The fire and rescue service is thanking partners as the incident on Marsden Moor is brought to a close.
Teams from West Yorkshire Fire and Rescue Service (WYFRS), Greater Manchester Fire and Rescue Service (GMFRS), other emergency partners, the National Trust, Kirklees Council, landowners and gamekeepers, Mountain Rescue, Plymouth Brethren Response team and other groups joined together to tackle the blaze following a call to WYFRS at around 7pm on Sunday, 25 April.
Since then, over 100 firefighters from across both FRS’ have been on the scene, day and night, to fight the fire and protect local communities.
At the incident’s height, there were around 70 firefighters on scene at any one time – thirteen fire engines and numerous specialist wildfire teams were deployed.
A helicopter was brought in on Monday, 26 April, to drop water on to the worst affected areas of the fire and crews used blowers, beaters and hose reels to tackle hot spots. The water dropped came from local reservoirs, and the helicopter was also pivotal in developing an understanding of the fire from the air, ensuring resources could be deployed where most needed as quickly as possible.
The incident was closed at first light this morning, Wednesday 28 April, as there were no sign of hotspots and, following a night of rain combined with the firefighting efforts of crews, there is standing water on the moorland.
Crews returned this morning to retrieve equipment and will continue to monitor the area as needed.
Area Manager for West Yorkshire Fire and Rescue Service, Scott Donegan, said: “This has been a complex operation across a large area of land, and we’re pleased to say that the incident has now been closed.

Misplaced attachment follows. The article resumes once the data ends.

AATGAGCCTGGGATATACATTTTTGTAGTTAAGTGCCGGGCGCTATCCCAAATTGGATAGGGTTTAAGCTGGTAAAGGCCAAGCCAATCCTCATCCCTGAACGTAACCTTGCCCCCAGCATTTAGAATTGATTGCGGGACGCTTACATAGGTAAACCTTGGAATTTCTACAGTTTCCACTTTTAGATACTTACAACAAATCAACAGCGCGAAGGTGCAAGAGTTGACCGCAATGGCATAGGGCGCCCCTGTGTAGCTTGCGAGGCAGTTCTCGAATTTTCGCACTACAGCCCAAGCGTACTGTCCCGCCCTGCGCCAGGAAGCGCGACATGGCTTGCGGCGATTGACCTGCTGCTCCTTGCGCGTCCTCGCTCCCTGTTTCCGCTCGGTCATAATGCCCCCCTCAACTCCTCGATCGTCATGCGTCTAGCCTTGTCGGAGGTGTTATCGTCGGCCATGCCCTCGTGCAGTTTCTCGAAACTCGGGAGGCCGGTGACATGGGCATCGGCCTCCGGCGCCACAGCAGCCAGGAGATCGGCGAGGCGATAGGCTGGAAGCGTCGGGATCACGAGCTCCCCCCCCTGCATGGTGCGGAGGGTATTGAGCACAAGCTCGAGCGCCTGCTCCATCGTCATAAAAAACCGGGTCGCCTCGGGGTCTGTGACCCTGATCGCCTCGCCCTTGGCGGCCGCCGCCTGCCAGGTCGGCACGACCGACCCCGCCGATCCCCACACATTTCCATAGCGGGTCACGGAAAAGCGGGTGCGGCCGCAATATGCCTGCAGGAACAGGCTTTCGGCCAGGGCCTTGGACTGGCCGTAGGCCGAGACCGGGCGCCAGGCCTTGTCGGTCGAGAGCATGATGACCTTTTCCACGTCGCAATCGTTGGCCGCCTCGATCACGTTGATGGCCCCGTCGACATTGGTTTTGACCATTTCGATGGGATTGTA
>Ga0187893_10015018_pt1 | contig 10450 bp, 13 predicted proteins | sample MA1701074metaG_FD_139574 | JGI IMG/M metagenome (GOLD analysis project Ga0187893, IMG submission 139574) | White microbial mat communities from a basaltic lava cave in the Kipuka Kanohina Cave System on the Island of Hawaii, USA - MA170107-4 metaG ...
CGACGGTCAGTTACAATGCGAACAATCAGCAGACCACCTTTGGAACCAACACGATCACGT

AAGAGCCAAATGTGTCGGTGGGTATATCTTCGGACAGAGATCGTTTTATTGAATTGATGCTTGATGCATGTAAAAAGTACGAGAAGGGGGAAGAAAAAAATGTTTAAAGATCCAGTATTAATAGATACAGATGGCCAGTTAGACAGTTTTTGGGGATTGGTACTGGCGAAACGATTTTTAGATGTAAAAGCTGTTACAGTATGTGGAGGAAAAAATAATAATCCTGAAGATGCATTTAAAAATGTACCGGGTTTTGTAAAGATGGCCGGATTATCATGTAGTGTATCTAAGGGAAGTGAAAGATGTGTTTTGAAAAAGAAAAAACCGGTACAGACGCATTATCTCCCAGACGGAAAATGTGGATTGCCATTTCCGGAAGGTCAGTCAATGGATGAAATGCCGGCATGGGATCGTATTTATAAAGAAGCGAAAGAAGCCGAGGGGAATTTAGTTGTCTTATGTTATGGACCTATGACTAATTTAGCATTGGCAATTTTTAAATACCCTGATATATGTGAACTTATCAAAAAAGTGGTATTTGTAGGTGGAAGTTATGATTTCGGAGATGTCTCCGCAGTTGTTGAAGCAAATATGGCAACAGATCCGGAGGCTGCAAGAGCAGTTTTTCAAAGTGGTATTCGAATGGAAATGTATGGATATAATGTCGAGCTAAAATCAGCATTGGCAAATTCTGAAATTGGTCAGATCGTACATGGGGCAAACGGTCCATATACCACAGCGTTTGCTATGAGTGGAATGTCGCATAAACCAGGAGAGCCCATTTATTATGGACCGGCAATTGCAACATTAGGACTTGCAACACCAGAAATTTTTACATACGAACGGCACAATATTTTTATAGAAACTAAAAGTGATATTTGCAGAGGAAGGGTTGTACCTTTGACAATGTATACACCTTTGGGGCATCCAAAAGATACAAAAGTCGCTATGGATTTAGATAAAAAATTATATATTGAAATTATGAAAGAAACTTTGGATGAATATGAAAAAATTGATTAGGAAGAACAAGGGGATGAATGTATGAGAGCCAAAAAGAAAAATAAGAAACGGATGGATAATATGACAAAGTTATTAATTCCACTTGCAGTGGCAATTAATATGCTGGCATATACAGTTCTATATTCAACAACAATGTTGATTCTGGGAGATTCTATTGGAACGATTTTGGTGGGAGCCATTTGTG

“Over the 60 hours that we had a large presence at the scene, our crews and all of the partners who were involved in this response worked tirelessly to bring the fire under control, protect the communities around the Moor and try to protect as much of our wonderful landscape as possible.
“Sadly, around 2sq miles of land has been affected by this fire, something which will take years to recover. We talk regularly about the importance of people being vigilant and being responsible while on the moorland and this incident shows the devastating impact that moorland fires can have.
“This fire was particularly complex because of the land that we were working on – some of the areas of fire were difficult to get to, and it was crucial that we worked with our neighbours in Greater Manchester to ensure a coordinated response.
“I’d like to reiterate what we’ve been saying throughout, which is thank you to everyone who’s supported us with our response – to the National Trust representatives, to the landowners and gamekeepers, to the volunteers from Mountain Rescue who attended in numbers to help with spotting and route planning, to the members of the community who delivered very welcome supplies to the cordon.
“As a final thought, let’s let this incident demonstrate the importance of our Be Moor Aware message. Moorland fires can spread very quickly and can put people, animals and property at risk. As this incident has demonstrated, tackling these fires also requires a lot of our time and resource when they occur. Please do think about the consequences that careless or irresponsible behaviour can have on our moorlands.”